“That would not be wise,” Lockhart said.
Katie stepped up. “Even Delphi couches their words in vague symbols and disconnected words, and for a reason. Knowledge of the future is not to be trifled with. But I will say this. I have a feeling when the Gauls come again, you will defeat them handily, and may even find the Etruscans willing to bow to your victory, that is, if you arm and protect your soldiers with the equipment Diana has created.”
The old man smiled. “Just what I wanted to hear. I, too, believe I will defeat them the second time, and Marcia is my good luck charm, you know.”
Diana did not look happy, but in the end, she nodded. “I’ll give you that one.”
After two weeks, the travelers said good-bye to Centurion Felix. The old man said he could use good men. They also said good-bye to chicken-head and snake-head, and the whole troop of Roman-looking soldiers.
Katie nodded. “Minerva, that is, Athena is her mother. Diomedes is her father. Apollo let it slip that if Athena ever had a child, the child would be wiser than her mother. Athena Kept Justitia from being born for over seven hundred years, and then blinded her when she was born. But Artemis and Apollo intervened and brought her to Diana to raise, which kind of makes sense, seeing as the Kairos Diomedes was her father. Diana says there is no doubt Justitia is wiser than herself, so Athena should not have a problem with that.” Katie shrugged.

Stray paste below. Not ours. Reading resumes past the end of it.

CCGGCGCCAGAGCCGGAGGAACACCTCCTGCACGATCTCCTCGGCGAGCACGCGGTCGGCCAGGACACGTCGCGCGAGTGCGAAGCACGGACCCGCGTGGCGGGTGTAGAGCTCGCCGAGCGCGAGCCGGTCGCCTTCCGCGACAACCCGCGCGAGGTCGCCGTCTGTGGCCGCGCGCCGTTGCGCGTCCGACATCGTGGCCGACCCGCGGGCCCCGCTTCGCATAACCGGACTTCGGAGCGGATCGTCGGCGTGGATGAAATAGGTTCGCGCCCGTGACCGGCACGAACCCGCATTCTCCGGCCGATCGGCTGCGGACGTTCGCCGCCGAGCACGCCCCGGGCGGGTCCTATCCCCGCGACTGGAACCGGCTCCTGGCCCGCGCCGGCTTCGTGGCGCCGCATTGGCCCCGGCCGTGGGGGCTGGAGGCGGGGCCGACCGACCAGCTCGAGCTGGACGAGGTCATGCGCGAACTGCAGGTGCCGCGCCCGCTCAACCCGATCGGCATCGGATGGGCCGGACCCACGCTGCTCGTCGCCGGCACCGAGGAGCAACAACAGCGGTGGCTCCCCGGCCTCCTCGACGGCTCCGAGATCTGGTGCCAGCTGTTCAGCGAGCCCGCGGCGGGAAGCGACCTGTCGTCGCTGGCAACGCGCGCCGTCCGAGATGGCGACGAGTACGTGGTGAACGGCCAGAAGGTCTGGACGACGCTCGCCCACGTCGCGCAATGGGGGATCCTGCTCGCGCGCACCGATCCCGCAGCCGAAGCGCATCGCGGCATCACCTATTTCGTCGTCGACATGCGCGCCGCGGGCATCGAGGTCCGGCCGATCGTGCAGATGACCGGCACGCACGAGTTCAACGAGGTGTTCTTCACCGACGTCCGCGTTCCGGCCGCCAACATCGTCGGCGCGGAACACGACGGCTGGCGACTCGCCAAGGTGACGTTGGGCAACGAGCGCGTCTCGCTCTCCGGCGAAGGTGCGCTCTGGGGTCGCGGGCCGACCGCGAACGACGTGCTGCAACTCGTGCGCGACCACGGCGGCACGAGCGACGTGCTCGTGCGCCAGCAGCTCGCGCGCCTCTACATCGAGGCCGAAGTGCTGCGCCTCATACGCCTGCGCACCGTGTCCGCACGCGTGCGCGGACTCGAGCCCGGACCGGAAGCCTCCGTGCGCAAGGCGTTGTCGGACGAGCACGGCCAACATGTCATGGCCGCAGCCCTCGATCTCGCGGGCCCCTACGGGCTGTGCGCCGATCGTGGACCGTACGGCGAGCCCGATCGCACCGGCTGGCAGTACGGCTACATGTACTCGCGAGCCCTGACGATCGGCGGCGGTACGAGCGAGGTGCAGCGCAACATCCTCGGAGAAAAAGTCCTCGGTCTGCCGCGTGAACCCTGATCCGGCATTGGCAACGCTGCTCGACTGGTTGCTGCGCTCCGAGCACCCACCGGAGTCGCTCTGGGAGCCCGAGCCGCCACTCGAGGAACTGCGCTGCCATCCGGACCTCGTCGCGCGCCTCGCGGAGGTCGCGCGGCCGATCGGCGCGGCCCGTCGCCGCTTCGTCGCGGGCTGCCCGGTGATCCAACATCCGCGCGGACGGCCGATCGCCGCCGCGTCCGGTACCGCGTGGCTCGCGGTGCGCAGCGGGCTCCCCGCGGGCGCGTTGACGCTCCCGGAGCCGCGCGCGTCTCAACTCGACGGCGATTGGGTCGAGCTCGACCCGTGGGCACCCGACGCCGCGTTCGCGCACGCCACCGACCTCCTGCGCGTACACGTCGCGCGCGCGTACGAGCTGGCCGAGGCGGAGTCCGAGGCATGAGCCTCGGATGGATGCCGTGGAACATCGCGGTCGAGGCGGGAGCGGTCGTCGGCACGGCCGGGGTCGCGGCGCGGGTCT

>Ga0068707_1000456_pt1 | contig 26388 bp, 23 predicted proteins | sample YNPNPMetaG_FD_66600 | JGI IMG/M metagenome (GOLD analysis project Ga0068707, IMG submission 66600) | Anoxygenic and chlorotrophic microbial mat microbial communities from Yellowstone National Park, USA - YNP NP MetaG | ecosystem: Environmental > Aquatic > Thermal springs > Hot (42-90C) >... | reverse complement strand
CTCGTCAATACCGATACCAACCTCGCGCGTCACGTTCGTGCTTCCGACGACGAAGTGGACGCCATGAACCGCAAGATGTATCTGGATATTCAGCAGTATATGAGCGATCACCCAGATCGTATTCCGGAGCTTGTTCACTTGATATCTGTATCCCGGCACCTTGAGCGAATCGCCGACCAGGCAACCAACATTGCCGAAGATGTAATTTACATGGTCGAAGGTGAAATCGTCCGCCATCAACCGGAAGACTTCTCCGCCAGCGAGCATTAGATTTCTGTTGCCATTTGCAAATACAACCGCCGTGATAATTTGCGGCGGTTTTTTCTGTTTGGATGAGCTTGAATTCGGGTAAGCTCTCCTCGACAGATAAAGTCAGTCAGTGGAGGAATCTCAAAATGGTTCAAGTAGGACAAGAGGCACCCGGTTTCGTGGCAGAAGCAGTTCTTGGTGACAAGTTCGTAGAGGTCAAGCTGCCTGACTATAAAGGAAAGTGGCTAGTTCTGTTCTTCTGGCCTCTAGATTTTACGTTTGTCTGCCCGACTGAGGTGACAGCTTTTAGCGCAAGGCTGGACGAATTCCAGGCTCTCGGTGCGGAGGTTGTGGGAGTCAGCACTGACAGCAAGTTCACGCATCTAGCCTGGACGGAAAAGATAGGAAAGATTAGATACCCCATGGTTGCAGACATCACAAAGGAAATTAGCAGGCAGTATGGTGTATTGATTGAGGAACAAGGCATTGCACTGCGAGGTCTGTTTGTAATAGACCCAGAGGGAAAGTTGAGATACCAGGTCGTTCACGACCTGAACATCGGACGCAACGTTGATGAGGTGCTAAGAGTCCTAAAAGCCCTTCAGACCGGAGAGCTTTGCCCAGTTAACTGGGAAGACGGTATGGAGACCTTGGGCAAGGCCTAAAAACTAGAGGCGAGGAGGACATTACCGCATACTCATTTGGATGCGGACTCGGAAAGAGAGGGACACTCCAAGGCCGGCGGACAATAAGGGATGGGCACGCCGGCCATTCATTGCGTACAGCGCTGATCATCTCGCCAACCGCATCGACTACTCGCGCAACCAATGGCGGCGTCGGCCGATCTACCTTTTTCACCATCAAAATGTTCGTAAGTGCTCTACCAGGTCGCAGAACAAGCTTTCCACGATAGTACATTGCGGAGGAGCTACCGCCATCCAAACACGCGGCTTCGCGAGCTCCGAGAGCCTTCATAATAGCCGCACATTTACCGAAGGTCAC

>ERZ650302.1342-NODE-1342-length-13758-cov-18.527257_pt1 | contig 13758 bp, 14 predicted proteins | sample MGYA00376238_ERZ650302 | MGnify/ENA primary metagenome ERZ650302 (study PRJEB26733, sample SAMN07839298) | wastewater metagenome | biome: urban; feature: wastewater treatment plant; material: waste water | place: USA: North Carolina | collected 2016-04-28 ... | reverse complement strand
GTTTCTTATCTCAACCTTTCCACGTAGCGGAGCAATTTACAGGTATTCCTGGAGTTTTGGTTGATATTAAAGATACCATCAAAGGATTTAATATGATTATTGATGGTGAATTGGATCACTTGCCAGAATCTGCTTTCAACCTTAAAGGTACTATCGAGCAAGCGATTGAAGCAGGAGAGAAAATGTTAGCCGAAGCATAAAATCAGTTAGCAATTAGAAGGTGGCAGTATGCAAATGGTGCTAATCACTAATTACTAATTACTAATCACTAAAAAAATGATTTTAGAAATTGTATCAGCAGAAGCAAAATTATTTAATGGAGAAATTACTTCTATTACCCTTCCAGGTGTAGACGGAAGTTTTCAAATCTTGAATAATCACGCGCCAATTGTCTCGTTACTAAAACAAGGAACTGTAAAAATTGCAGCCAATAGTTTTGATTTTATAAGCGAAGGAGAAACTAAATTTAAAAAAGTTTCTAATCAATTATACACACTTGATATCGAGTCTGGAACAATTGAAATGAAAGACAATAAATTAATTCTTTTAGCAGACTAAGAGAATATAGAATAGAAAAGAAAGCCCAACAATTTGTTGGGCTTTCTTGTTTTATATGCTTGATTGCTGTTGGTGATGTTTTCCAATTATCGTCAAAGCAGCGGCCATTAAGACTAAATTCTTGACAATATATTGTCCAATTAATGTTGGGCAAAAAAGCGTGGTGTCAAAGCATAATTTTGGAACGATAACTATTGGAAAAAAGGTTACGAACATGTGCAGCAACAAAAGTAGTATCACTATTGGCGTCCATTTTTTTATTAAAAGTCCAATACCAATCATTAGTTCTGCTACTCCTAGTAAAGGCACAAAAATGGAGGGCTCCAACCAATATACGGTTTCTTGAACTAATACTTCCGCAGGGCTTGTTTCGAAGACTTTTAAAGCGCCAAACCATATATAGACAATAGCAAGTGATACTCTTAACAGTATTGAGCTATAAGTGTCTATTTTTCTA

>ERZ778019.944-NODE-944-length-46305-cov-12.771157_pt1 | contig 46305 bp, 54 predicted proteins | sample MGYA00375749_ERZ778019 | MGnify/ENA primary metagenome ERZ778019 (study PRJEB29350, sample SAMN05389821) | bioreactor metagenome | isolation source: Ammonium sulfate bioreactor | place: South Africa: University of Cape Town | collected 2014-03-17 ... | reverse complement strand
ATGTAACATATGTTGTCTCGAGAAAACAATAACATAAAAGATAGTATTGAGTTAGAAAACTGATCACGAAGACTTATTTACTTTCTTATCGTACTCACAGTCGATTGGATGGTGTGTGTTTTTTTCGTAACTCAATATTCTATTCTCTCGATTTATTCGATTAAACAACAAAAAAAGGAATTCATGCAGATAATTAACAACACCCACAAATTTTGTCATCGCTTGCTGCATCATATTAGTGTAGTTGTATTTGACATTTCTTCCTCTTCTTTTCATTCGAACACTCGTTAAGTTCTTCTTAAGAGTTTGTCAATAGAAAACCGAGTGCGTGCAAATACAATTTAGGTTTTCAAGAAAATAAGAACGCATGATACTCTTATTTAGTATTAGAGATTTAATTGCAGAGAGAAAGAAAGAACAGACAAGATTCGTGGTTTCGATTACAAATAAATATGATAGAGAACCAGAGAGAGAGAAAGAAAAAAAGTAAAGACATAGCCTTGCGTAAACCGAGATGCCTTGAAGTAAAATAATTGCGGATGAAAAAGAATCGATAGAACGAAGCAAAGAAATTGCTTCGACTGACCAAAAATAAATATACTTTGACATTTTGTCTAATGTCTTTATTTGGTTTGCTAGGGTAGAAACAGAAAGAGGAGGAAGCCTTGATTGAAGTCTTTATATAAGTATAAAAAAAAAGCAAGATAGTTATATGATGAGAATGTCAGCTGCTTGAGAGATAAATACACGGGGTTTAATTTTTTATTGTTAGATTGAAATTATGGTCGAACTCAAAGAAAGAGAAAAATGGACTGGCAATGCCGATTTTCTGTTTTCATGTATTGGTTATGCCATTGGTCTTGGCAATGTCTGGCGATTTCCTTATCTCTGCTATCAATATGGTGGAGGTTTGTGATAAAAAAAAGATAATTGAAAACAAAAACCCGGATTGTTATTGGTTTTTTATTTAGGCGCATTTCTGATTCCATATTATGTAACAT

Lockhart gave her a kiss. “I cannot imagine our daughter will be wiser than her mother,” he said. She smiled and looked down, shyly, thinking of having a child. “Or stronger, or faster, oof.” Katie elbowed him in the stomach.
“Don’t push your luck,” Katie said.
Episode 10 of season 6 begins, where we meet an old friend who has shown up in several episodes, the Kairos, Diogenes of Pella, first cousin to Alexander the Great. Of course, the witch, the outlaw cowboys and some gunpowder don’t make it easy. Until then, Happy Reading.